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Partial Defences to Murder in NSW 1990-2004

NCJ Number
Sam Indyk; Hugh Donnelly; Jason Keane
Date Published
94 pages
This study examined data on the use of partial defenses to murder in New South Wales (Australia) for the years 1990-2004.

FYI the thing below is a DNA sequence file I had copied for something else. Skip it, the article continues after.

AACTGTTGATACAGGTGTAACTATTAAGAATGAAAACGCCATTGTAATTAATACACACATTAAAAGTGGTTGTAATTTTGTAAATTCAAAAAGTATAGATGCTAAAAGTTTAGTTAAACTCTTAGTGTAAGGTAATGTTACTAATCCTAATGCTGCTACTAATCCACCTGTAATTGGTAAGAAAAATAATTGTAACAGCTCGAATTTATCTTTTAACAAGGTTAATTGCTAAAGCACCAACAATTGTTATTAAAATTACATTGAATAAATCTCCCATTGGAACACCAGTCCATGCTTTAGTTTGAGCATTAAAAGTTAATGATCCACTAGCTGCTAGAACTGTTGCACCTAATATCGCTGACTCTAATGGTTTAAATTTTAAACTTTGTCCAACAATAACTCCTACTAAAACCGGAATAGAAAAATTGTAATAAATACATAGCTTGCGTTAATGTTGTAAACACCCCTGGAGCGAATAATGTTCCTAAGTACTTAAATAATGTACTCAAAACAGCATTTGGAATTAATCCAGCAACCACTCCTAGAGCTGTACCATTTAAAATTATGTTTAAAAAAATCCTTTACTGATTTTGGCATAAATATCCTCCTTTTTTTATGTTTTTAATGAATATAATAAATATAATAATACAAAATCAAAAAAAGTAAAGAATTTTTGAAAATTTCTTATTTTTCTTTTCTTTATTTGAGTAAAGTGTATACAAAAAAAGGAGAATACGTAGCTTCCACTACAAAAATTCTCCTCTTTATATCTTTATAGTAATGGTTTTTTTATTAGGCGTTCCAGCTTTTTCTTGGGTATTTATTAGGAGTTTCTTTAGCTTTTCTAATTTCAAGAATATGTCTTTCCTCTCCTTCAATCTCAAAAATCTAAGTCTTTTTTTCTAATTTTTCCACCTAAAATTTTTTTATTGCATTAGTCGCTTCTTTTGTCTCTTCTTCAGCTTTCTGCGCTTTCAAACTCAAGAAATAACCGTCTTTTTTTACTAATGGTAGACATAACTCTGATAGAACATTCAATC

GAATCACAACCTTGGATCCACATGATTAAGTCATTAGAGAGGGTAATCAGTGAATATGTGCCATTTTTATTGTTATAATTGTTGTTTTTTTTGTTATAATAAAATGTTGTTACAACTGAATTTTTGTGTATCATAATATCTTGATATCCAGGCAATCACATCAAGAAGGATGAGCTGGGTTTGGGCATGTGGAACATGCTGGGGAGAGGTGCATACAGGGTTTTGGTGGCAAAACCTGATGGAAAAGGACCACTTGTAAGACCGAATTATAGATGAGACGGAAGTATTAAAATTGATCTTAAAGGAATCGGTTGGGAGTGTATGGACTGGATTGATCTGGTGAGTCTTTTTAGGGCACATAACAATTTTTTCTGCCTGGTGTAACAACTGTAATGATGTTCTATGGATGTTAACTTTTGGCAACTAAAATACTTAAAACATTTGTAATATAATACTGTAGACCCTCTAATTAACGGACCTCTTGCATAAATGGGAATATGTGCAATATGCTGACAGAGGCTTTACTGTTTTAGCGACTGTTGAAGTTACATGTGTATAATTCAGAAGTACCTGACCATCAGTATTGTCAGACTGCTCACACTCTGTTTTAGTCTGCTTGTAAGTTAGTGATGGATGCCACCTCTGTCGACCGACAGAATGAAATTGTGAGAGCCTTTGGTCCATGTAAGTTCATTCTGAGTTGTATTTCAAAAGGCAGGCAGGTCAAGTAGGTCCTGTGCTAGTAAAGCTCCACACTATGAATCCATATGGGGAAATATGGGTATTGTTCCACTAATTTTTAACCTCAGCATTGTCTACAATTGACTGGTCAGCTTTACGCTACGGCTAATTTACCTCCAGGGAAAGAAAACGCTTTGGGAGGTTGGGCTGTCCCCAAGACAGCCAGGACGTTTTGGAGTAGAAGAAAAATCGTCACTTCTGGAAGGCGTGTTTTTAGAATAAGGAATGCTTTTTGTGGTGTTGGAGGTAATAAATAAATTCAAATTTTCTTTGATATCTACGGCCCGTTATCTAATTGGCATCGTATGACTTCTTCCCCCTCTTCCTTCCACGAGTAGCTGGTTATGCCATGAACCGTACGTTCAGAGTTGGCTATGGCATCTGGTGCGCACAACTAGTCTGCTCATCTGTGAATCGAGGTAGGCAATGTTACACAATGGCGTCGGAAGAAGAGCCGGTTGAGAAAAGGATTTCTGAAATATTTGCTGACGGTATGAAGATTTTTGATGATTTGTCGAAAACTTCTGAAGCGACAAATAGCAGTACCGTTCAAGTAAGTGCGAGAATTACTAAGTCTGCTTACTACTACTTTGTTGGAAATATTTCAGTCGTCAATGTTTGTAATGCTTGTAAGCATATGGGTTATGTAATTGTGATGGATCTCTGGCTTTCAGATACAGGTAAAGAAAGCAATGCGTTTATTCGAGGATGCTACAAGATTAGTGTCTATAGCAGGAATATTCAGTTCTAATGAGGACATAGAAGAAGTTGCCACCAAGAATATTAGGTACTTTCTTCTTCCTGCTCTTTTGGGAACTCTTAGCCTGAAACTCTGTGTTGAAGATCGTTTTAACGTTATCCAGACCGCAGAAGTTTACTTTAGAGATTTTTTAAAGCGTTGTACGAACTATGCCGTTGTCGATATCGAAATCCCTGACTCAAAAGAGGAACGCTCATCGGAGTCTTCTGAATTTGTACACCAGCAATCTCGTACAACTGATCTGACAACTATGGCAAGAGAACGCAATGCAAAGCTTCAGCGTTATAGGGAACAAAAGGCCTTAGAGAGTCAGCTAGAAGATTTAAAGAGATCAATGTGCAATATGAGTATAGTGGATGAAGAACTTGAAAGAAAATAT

Over this period, 232 of 897 homicide defendants (26 percent) raised a partial defense of either provocation (instinctive, unplanned attack on the victim rather than deliberate planning of the killing); diminished responsibility due to a mental health condition; or excessive self-defense. A total of 156 offenders received reduced sentences based on a partial defense. There was little difference in success rate by type of partial defense. Offenders who were successful with partial defenses received a wide range of sentences based in the circumstances of the crime. Sentences other than full-time custody were imposed on 14 out of 156 offenders (9 percent). These sentences were more common in diminished responsibility/substantial impairment cases than in provocation cases, and they were most prevalent among the small sample of cases in which both diminished responsibility/substantial impairment and provocation were established. Other issues addressed in the data were whether juries in New South Wales accepted partial defenses, the proportion of cases in which the prosecution accepted a guilty plea based on a partial defense, the predominant factual scenarios in which partial defenses were accepted at trial or a guilty plea, factors taken into account in sentencing based on successful partial defenses, and how disadvantaged or vulnerable groups were affected by partial defenses. Study data were obtained from the New South Wales Judicial Commission's Judicial Information Research System. Detailed information on partial defense cases was obtained primarily from judge's remarks at sentencing and any appeal judgment. 15 figures, 8 tables and a 10-item selected bibliography